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NASA And Russia Discuss Options For Astronaut Return Following A Capsule Leak

After a coolant leak in their Soyuz spacecraft, the Russian space agency is exploring a "rescue" operation to bring home three crew members from the International Space Station (ISS) ahead of schedule. Following the leak of a Russian Soyuz spacecraft last week, NASA and Russia discussed options for astronaut return.

Landon Morton
Dec 28, 20223324 Shares100738 Views
After a coolant leak in their Soyuz spacecraft, the Russian space agency is exploring a "rescue" operation to bring home three crew members from the International Space Station (ISS) ahead of schedule.
Following the leak of a Russian Soyuz spacecraft last week, NASA and Russia discuss options for astronaut return. NASA and Roscosmos officials stated at a press conference on Thursday that they are still trying to figure out what caused a minor rupture to appear in the coolant line of the capsule's exterior radiator last week, just as two cosmonauts were getting ready for a normal spacewalk.
Officials have said that none of the seven persons presently aboard the ISS — three Roscosmos cosmonauts, three NASA astronauts, and one astronaut from Japan's space agency — were ever in any risk as a consequence of the leak. However, it is unclear if the spacecraft will be able to return home with its crew on board.

Leakage In The Soyuz MS-22 Spacecraft

Frank Rubio of NASA, together with Sergey Prokopyev and Dmitry Petelin of the Russian Space Agency, launched on September 21 aboard the Soyuz MS-22 spacecraft and docked at the International Space Station. In March, it was supposed to return them to Earth.
If Soyuz MS-22 is ruled unsafe for the crew, Roscosmos is considering flying an empty Soyuz mission to the ISS and accelerating the launch date by two to three weeks. This would allow the spacecraft to act as a rescue vehicle for Rubio, Prokopyev, and Petelin. According to Montalbano, the next Soyuz mission might launch as early as February if Roscosmos follows the proposed timeline.
As he rides the Canadarm2 robotic arm to the Starboard-4 truss section assembly location, NASA astronaut and Expedition 68 Flight Engineer Josh Cassada carries a roll-out solar array.
On December 14, astronauts noticed a leak on the Soyuz MS-22 when it was docked to one of the International Space Station's eight berthing ports. Live footage during a NASA livestream showed liquid spilling out of the spacecraft, delaying last week's spacewalk by two cosmonauts.
According to Roscosmos, the Soyuz's exterior cooling loop was the source of the leak. Since the leaking coolant "boils up extremely rapidly," as highlighted by Montalbano, no external corrosion or damage to the ISS is anticipated as a result of the leak.
It has been determined that a tiny hole was the source of the leak, but whether this hole was created by a collision with a piece of space debris, a mechanical failure, or anything else is still unclear, as stated by Montalbano.

Possbile Reasons Of Leakage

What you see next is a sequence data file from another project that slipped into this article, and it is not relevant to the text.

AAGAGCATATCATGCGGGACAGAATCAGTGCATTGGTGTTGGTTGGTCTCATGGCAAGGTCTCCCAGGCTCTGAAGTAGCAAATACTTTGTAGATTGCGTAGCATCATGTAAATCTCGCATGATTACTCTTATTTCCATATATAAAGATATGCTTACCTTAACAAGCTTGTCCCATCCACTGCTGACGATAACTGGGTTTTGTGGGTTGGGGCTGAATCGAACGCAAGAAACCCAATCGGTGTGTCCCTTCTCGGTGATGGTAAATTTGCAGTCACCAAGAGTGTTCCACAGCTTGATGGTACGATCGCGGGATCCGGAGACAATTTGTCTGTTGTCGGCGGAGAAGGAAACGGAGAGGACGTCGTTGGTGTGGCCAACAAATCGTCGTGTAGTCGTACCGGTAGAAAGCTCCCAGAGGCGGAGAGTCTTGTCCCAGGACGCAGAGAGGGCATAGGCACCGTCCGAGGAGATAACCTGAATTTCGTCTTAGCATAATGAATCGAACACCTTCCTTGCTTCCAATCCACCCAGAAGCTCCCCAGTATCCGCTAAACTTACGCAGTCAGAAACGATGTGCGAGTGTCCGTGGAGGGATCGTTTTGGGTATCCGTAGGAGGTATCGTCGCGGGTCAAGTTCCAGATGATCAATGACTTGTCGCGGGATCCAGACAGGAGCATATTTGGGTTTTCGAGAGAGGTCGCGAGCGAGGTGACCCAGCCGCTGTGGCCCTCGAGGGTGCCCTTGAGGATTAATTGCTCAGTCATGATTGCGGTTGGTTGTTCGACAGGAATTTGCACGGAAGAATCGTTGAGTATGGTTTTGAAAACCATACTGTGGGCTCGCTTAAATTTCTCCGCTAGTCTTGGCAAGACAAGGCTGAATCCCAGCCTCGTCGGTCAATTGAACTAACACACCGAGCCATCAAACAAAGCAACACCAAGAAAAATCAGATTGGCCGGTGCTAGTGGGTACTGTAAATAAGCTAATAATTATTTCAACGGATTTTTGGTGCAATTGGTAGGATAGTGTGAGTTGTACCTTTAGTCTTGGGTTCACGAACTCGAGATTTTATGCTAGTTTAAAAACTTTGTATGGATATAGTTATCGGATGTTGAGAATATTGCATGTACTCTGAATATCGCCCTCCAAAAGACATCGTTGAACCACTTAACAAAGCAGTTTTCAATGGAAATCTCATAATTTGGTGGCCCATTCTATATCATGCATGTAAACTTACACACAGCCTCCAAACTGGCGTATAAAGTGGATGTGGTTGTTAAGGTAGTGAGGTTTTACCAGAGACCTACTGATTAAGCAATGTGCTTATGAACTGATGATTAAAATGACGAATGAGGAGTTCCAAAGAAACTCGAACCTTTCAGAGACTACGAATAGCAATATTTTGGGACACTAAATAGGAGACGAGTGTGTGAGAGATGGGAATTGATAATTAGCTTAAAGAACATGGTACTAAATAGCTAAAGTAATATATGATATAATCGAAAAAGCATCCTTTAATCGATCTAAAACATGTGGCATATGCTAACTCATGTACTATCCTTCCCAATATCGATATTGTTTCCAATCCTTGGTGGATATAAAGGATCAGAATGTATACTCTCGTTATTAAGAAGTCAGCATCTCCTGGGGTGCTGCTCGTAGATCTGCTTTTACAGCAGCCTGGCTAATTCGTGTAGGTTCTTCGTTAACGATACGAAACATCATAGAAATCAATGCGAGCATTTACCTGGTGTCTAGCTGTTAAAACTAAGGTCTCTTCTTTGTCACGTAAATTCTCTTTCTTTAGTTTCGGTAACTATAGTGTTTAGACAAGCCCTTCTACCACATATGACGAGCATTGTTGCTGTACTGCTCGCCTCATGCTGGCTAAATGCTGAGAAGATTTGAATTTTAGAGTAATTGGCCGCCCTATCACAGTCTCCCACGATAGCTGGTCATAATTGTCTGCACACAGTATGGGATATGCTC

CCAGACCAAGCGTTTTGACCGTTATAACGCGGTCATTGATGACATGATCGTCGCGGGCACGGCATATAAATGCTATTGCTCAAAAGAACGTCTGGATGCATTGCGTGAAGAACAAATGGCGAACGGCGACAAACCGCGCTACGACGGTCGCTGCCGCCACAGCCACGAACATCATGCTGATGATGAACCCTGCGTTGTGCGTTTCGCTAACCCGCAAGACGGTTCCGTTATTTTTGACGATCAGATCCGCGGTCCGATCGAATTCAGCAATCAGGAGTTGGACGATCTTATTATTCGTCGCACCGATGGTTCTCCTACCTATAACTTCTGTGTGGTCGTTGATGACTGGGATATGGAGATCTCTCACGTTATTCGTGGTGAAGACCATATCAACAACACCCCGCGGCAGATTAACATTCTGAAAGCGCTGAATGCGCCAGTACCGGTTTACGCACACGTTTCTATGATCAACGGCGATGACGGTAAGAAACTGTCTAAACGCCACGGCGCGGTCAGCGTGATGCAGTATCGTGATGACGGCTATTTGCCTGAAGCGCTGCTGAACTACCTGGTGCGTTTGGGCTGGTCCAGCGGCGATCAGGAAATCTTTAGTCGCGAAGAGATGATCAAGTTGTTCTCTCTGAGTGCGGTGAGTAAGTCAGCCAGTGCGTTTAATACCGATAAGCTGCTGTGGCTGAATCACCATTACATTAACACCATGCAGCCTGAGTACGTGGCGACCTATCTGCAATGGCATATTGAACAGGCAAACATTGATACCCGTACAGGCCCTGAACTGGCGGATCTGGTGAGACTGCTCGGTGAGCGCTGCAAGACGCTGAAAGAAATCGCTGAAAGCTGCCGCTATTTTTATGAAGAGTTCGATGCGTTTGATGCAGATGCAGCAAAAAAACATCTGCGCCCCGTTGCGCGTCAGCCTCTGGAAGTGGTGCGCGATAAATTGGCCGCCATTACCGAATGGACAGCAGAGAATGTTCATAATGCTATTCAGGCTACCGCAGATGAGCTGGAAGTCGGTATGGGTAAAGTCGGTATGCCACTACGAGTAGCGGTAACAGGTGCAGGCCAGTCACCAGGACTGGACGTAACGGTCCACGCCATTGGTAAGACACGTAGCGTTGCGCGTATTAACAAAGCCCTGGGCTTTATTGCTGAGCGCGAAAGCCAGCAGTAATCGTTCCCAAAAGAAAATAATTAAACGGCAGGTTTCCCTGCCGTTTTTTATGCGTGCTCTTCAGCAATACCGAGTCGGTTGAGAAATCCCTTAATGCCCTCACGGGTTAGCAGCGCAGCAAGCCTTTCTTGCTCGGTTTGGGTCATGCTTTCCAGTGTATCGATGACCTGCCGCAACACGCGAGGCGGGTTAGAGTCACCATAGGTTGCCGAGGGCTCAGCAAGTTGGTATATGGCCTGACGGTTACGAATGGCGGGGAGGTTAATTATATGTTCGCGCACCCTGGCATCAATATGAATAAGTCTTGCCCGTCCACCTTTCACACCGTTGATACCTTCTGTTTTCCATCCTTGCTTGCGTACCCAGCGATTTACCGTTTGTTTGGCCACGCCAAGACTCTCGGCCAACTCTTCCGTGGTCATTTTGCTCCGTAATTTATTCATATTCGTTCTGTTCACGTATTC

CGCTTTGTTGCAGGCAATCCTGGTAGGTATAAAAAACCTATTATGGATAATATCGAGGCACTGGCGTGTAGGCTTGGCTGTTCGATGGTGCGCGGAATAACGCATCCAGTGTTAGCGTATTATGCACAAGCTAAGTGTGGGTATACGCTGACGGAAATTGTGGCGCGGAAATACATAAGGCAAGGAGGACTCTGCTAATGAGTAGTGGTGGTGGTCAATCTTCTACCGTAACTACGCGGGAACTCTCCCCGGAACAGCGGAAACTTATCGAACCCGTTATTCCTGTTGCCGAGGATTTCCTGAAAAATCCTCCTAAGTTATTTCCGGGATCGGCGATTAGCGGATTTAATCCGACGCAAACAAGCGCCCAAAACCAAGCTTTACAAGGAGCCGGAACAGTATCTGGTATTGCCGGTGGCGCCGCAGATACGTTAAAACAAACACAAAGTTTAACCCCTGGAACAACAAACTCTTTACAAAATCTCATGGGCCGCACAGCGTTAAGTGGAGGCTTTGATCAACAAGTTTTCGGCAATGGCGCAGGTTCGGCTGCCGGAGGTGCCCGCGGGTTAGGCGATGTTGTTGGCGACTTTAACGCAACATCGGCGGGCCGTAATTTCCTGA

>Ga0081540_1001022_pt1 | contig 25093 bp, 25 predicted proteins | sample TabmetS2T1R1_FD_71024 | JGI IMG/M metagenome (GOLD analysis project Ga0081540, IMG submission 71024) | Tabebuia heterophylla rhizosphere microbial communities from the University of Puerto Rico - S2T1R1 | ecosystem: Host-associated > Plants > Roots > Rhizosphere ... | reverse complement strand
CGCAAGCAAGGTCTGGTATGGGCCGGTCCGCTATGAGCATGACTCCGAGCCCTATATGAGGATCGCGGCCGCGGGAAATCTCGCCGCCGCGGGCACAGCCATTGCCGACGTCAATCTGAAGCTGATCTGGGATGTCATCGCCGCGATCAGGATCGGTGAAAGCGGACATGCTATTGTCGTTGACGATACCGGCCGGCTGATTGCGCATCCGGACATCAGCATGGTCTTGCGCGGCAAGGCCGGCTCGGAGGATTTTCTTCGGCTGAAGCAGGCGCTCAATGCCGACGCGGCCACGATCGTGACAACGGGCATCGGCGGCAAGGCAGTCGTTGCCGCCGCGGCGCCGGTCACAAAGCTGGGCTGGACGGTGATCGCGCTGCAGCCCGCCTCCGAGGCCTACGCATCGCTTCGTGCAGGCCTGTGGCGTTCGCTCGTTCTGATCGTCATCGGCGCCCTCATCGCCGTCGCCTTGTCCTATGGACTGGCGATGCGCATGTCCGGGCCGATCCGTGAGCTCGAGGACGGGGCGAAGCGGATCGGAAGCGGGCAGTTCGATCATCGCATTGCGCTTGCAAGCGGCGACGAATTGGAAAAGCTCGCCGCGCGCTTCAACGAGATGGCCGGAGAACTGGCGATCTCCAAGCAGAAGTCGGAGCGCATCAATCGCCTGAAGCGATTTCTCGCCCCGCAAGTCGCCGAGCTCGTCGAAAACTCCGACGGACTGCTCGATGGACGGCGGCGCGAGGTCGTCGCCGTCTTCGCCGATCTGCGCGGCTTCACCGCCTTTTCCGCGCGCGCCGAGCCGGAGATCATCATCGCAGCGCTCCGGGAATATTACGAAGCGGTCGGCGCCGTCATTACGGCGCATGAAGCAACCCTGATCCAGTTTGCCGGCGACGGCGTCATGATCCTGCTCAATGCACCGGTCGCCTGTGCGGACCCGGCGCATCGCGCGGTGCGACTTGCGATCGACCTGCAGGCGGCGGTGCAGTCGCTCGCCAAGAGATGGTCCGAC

In deciding how best to bring the crew back, determining the source of the leak might be a consideration. NASA and Roscosmos are looking into three probable origins of the leak: a meteroid puncture, an impact by a piece of space debris, or a technical failure on the Soyuz spacecraft itself.
Mike Suffredini, who oversaw NASA's ISS program for a decade until 2015, expressed concern that a hardware failure may cast doubt on the reliability of future Soyuz spacecraft, like as the one that could be sent for the crew's rescue.
I can assure you that’s something they’re looking at, to see what’s back there and whether there’s a concern for it. The thing about the Russians is they’re really good at not talking about what they’re doing, but they’re very thorough.- Mike Suffredini, NASA’s ISS program
Engineers were supposed to determine by Tuesday on how to bring the crew down to Earth, as promised by Roscosmos chairman Yuri Borisov, but the agency later indicated the decision would be postponed until January.
Temperatures inside the capsule are still "below acceptable norms," according to NASA, and the crew compartment is being ventilated with air flow permitted via an open door to the ISS.
Russia's head of manned space projects, Sergei Krikalev, warned reporters last week that closing the station's hatch would cause a quick increase in temperature.
According to Jones, the primary attention of NASA and Roscosmos is on identifying the source of the leak and assessing the condition of MS-22, which is also designed to act as the crew's lifeboat in the event of an emergency on the station that necessitates evacuation.
NASA's ISS program manager Joel Montalbano told reporters last week that a space rock may have arrived from another direction, but the leak was pointing in the incorrect direction, making an impact by a micrometeoroid more likely. This was because of the recent meteor shower.
But if a piece of space junk is at blame, then this raises new issues about whether the coolant line, like other elements of the MS-22 spacecraft, should have been shielded against debris.

Micrometeoroid strike could be cause of Russian spacecraft leak | The World

Final Thought

In the event of an emergency evacuation, there are now seven people on board the ISS, but with MS-22 judged unsuitable, that number drops to just one "lifeboat" capable of transporting four people.
The International Space Station was able to perform its maneuvers as planned, and the Thursday morning US spacewalk got underway without a hitch.
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